The Queen has opened the centenary annual meeting of the Women's Institute (WI) at the Royal Albert Hall in London.
Praising the WI for continuing to grow and evolve with its members, the Queen said so much had changed for women in British society.
But the WI has been a "constant throughout", she said.
The monarch, who became a member of Sandringham WI in 1943, congratulated members on the "significant occasion".
In a speech to more than 5,000 attending WI members, the Queen said: "There has been significant economic and social change since 1915. Women have been granted the vote, British women have climbed Everest for the first time and the country has elected its first female prime minister."
Throughout this change, she said the WI had gathered women together, encouraging them to acquire new skills and nurturing unique talents.
She added: "In the modern world, the opportunities for women to give something of value to society are greater than ever, because, through their own efforts, they now play a much greater part in all areas of public life."
Over the past 100 years, the WI has continued to stay "relevant and forward-thinking", she said.
The Queen added: "In 2015 it continues to demonstrate that it can make a real difference to the lives of women of all ages and cultural backgrounds, in a spirit of friendship, cooperation and support."
Duchess may join
The Queen attended the event with the Princess Royal and Countess of Wessex - all three are members of their local branches or federations.
Janice Langley, the WI's chairwoman, revealed hopes that the Duchess of Cambridge may join her local branch, the Amner WI. She said the branch had written to the Duchess, who apparently expressed some interest in the organisation.
Mrs Langley added: "It would be wonderful if she carried on a long tradition of members of the royal family enjoying WI membership and everything that's on offer through the WI - and hopefully Princess Charlotte will follow in due course."
The Queen, who over the years has attended meetings near her Sandringham estate in Norfolk, presented the Lady Denman Cup to the winner of the WI's creative writing competition.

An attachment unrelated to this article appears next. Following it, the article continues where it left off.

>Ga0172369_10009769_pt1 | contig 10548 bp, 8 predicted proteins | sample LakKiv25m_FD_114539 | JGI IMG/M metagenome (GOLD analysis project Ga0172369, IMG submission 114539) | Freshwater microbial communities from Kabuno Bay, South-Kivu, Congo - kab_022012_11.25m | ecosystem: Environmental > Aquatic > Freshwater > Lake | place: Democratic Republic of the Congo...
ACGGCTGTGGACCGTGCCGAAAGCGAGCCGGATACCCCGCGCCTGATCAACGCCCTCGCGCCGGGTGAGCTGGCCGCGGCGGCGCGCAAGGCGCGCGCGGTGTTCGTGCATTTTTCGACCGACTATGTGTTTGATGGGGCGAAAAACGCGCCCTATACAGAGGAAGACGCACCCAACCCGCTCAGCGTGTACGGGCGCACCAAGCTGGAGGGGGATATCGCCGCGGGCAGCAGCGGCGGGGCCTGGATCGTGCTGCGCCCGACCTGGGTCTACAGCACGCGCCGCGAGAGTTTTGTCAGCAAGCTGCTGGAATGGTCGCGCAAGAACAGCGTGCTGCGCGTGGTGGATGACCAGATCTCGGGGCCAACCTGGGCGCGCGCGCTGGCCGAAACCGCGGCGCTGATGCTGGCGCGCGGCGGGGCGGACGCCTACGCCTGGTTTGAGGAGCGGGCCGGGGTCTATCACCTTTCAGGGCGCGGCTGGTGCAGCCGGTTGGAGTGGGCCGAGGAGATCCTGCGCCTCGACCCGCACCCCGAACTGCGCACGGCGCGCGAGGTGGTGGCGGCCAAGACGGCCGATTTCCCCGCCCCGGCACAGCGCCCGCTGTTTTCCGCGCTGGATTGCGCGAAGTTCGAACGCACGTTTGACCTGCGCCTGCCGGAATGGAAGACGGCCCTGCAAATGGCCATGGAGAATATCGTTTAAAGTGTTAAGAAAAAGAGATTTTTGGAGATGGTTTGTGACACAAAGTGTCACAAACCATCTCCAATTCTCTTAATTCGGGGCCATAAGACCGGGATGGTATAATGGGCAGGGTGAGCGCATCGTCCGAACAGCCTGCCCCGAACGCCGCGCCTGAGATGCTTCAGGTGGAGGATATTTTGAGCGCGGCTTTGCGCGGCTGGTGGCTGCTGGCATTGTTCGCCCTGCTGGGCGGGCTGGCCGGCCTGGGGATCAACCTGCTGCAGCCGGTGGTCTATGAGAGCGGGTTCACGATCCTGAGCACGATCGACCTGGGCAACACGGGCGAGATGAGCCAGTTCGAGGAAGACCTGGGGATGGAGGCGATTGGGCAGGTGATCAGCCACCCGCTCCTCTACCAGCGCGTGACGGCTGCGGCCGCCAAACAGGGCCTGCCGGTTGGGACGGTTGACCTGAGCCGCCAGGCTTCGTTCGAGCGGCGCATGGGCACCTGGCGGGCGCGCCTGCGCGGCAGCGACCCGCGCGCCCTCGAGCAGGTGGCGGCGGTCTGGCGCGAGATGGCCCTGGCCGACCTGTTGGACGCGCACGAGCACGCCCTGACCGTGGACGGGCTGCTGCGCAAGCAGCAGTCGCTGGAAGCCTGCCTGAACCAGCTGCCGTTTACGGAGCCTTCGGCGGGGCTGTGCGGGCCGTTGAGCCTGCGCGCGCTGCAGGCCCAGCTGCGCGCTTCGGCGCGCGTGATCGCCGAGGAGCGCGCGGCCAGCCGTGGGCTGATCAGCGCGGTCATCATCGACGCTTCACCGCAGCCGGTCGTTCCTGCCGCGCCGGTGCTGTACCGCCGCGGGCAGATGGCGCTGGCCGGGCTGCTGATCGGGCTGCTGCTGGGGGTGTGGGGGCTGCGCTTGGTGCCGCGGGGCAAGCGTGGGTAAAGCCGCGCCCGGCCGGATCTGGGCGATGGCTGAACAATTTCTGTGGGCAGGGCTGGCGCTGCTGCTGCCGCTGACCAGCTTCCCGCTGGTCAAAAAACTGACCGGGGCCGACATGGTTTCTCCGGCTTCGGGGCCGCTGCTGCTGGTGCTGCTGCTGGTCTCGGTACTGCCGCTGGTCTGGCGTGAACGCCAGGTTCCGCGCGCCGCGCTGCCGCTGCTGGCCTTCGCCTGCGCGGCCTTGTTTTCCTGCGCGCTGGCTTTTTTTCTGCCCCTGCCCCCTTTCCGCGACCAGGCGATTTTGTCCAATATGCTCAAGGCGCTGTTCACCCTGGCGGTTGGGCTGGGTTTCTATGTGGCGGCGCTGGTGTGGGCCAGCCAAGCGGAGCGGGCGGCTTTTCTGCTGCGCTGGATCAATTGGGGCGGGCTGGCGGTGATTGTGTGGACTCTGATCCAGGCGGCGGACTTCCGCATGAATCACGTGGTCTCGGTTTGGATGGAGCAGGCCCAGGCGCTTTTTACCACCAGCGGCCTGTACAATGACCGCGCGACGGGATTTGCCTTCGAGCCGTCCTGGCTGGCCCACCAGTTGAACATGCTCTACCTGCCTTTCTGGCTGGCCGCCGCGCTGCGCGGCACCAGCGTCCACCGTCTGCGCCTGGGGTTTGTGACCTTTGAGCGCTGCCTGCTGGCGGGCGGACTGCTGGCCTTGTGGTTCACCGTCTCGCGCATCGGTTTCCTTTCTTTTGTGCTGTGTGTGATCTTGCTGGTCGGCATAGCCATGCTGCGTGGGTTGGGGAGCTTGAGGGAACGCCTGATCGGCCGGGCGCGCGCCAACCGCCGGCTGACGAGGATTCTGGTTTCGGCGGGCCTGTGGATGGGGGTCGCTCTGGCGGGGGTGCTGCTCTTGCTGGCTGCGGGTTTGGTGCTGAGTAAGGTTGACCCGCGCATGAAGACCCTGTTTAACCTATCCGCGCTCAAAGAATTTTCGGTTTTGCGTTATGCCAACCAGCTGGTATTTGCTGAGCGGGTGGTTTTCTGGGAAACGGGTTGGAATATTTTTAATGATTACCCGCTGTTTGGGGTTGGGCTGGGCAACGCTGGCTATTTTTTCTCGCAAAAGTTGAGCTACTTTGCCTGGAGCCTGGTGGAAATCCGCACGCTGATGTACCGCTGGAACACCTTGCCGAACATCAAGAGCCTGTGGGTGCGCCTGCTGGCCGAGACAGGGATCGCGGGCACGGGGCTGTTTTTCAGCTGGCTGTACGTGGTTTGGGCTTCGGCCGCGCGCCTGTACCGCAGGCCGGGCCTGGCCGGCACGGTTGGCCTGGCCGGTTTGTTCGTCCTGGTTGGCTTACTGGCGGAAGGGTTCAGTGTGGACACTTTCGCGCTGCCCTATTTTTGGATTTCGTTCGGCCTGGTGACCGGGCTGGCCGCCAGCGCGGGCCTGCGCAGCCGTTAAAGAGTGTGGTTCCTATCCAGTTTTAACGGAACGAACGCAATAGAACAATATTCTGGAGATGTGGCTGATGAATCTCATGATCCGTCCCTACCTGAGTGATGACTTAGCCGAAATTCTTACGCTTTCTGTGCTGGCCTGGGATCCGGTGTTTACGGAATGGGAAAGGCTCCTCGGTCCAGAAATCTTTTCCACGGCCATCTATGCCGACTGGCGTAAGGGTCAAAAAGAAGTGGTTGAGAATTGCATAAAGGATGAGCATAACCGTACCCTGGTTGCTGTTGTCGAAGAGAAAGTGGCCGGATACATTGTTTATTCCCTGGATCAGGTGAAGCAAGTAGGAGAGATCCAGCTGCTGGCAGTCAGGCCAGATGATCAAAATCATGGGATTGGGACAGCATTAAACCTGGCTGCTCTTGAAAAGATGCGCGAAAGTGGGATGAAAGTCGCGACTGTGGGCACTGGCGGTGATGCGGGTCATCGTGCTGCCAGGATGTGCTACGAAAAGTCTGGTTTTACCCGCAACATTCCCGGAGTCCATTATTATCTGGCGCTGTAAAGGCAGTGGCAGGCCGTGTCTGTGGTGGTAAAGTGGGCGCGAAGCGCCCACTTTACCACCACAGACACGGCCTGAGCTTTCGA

Before leaving, the Queen shared a joke with the Princess Royal and the Countess of Wessex as she tried to cut a very thick and rich fruit cake baked to mark the centenary of the WI.
Julie Clarke, 67, chairwoman of the WI's North Yorkshire West Federation said: "It was a rich fruit cake and she was guaranteeing it was definitely a fruit cake by trying to cut to the bottom. The rich fruit cake needs some cutting and she just got a bit of assistance from Anne to get the knife through."
The Queen also received the WI's commemorative baton, which has been travelling to some of the WI's 6,600 branches across 69 federations in England, Wales, Jersey, Guernsey and the Isle of Man.
The centenary baton was designed to celebrate the friendship and community between the organisation's 212,000 members.
Footage of its journey around the UK was shown at the Royal Albert Hall and the event linked live to members in Anglesey, where the first Women's Institute was formed.
At the scene: Sangita Myska, BBC news reporter
The Queen walked on stage here at the Royal Albert Hall to rousing applause and cheers from members of the WI.
Her Majesty was clearly touched by the greeting: looking around the hall, she smiled and waved at the thousands of delegates.
The ceremony has both formal and personal significance for the Queen, for it was in 1943 that she joined the Women's institute in Sandringham, becoming president and attending annual meetings.
It was also in the 1940s that the WI earned its reputation for jam making - turning some 5,300 tonnes of fruit into preserve, to help with food shortages during World War Two. The first WI was founded over two decades earlier in Anglesey.
A formidable, practical force, it brought education to poor women living in rural areas. Though a non-political organisation, it backed revolutionary campaigns including voting rights for women, demands for equal pay and better information about sexual health.
The WI currently has around 212,000 members countrywide - a membership some political parties would envy. But the organisation is not resting on its laurels and is aware that to remain relevant it will have to attract a diverse and younger membership.
Inspired by an idea from Canada, the first WI was founded in the village of Llanfairpwllgwyngyll - famous for having Britain's longest place name - on 16 September 1915.
The WI was set up during World War One to rejuvenate rural communities and encourage women to become more involved in food production amid German naval blockades.
But today the WI says its aims have broadened and it is now the largest voluntary women's organisation in the UK.
On Tuesday, the Countess of Wessex and the Duchess of Cornwall hosted a garden party at Buckingham Palace to celebrate the centenary.
They met some of the WI's most famous members - the Calendar Girls - whose semi-nude appearance in a fundraising calendar in 1999 was immortalised in the hit movie starring Helen Mirren and Julie Walters. To date they have raised more than £3m for research into leukaemia and lymphoma.
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